So it's a normal Saturday, and you go out to get your mail. While standing at the mailbox, shifting through bills, junk mail, and everything in between, you see your neighbor -- let's say 'Janice' -- walking her dog before it stops and does its business on your other neighbor's lawn. Janice doesn't bother picking it up.
Usually, you'd just think Janice was a real jerk and move on with your day. But thanks to an upcoming app, marketed as a 'Yelp for people', you can take out your phone and leave an unsatisfactory review on Janice's rating page.
Starting next month, the Peeple app will be available for you to publicly review neighbors, co-workers, friends, and even family members - complete with a Yelp-style 5-star rating system.
If you're feeling crazy 'Mean Girl' vibes from this, don't worry. You're not alone.
So the first question you probably have is, well, WHY? Julia Cordray, one of Peeple's founders, pitches the app with this argument:
"People do so much research when they buy a car or make those kinds of decisions. Why not do the same kind of research on other aspects of your life?"
Okay, but I don't know how I feel about likening humans to cars. Using a ratings app to pick and choose who you interact with doesn't really make you a 'smart consumer' so much as it makes you 'that weirdo who uses Peeple to dictate their human relationships'.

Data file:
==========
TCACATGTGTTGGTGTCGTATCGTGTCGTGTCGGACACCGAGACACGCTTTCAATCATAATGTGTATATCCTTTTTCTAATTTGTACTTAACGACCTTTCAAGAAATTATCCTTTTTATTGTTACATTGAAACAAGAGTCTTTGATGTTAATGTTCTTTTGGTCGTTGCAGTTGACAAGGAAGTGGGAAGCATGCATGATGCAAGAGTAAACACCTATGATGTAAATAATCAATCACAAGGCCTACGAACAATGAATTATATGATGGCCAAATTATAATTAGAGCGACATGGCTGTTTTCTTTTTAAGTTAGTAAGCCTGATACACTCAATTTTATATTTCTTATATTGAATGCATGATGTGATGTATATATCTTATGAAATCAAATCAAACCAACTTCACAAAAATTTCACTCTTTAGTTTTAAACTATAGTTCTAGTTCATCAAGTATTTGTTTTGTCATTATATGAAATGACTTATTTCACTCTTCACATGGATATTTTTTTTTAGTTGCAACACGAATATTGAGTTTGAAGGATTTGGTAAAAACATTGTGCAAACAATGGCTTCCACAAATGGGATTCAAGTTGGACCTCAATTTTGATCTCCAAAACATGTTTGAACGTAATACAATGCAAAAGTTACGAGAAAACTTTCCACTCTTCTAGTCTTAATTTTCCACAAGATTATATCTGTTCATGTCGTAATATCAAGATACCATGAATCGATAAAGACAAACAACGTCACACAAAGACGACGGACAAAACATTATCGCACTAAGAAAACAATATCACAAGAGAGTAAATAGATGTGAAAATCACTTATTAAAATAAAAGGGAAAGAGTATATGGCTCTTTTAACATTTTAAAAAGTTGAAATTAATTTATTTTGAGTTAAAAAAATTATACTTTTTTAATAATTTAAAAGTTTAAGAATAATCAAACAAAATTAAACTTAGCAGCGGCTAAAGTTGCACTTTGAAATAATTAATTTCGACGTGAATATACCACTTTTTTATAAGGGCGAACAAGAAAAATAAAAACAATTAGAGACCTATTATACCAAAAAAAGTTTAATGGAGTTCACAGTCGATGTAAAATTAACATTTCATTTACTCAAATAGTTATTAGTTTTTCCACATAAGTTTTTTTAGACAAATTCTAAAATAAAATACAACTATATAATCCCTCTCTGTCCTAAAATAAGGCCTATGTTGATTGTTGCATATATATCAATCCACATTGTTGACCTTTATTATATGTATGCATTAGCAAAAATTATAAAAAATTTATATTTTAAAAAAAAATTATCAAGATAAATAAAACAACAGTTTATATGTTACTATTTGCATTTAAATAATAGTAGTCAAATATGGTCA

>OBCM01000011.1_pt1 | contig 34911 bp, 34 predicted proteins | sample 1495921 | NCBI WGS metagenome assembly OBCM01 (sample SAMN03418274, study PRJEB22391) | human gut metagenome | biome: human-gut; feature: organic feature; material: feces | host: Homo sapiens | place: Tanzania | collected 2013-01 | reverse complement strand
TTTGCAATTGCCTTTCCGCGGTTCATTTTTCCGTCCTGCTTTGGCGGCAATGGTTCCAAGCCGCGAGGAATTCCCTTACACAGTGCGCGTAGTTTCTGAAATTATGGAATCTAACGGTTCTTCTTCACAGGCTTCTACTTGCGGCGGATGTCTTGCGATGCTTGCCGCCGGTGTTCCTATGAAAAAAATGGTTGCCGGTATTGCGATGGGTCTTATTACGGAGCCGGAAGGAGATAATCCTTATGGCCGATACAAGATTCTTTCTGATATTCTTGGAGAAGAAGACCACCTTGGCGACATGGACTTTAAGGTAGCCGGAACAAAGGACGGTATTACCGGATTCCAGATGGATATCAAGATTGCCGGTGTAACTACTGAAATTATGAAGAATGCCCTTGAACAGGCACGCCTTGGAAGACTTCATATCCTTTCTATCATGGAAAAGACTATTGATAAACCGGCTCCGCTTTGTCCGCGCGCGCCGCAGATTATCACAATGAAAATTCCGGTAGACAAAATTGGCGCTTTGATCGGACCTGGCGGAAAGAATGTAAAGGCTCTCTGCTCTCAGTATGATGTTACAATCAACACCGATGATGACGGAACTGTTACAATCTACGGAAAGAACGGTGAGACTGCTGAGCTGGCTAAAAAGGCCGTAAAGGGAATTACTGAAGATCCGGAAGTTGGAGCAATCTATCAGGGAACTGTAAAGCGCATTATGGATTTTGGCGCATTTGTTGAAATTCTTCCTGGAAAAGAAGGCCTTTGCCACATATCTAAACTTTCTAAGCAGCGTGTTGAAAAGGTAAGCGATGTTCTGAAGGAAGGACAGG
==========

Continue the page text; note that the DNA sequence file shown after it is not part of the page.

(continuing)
But that's just me.
And yet, this app is seeing plenty of cash flow - the value of its company shares currently being set at over $7 million dollars.
So how does this app work?
First, the person who wants to leave a review must have Facebook and be over 21 years old - you know, so that completely baseless, alcohol-fueled bashfest you leave on your ex-boyfriend's Peeple page was created in arguably legal circumstance.
Secondly, you have to select which category this person falls under - Personal, Professional, or Romantic. If this person hasn't been reviewed yet, you can 'create a page' by using their cellphone number. (Just in case this wasn't sounding invasive enough.)
Positive ratings will go through automatically, but negative reviews will rest in a Peeple purgatory for 48 hours where the reviewee can dispute the claims made against them.
One redeeming quality, I guess, is that reviews will be blocked if they contain profanity, sexism, or private medical information, with the CEOs adding:
"As two empathetic, female entrepreneurs in the tech space, we want to spread love and positivity. We want to operate with thoughtfulness."
Condry is well aware of the mixed reviews Peeple is getting, but since she's clearly the type of person that mixes mixed reviews in with her breakfast kibble, she still intends on moving forward with the launch of the app this November.
"It doesn't matter how far apart we are in likes or dislikes. All that matters is what people say about us."
So now I have to ask:
Do you see any positive use for the Peeple app? Is it more Mean Girls, or does it have the potential to be a realistic scale for measure?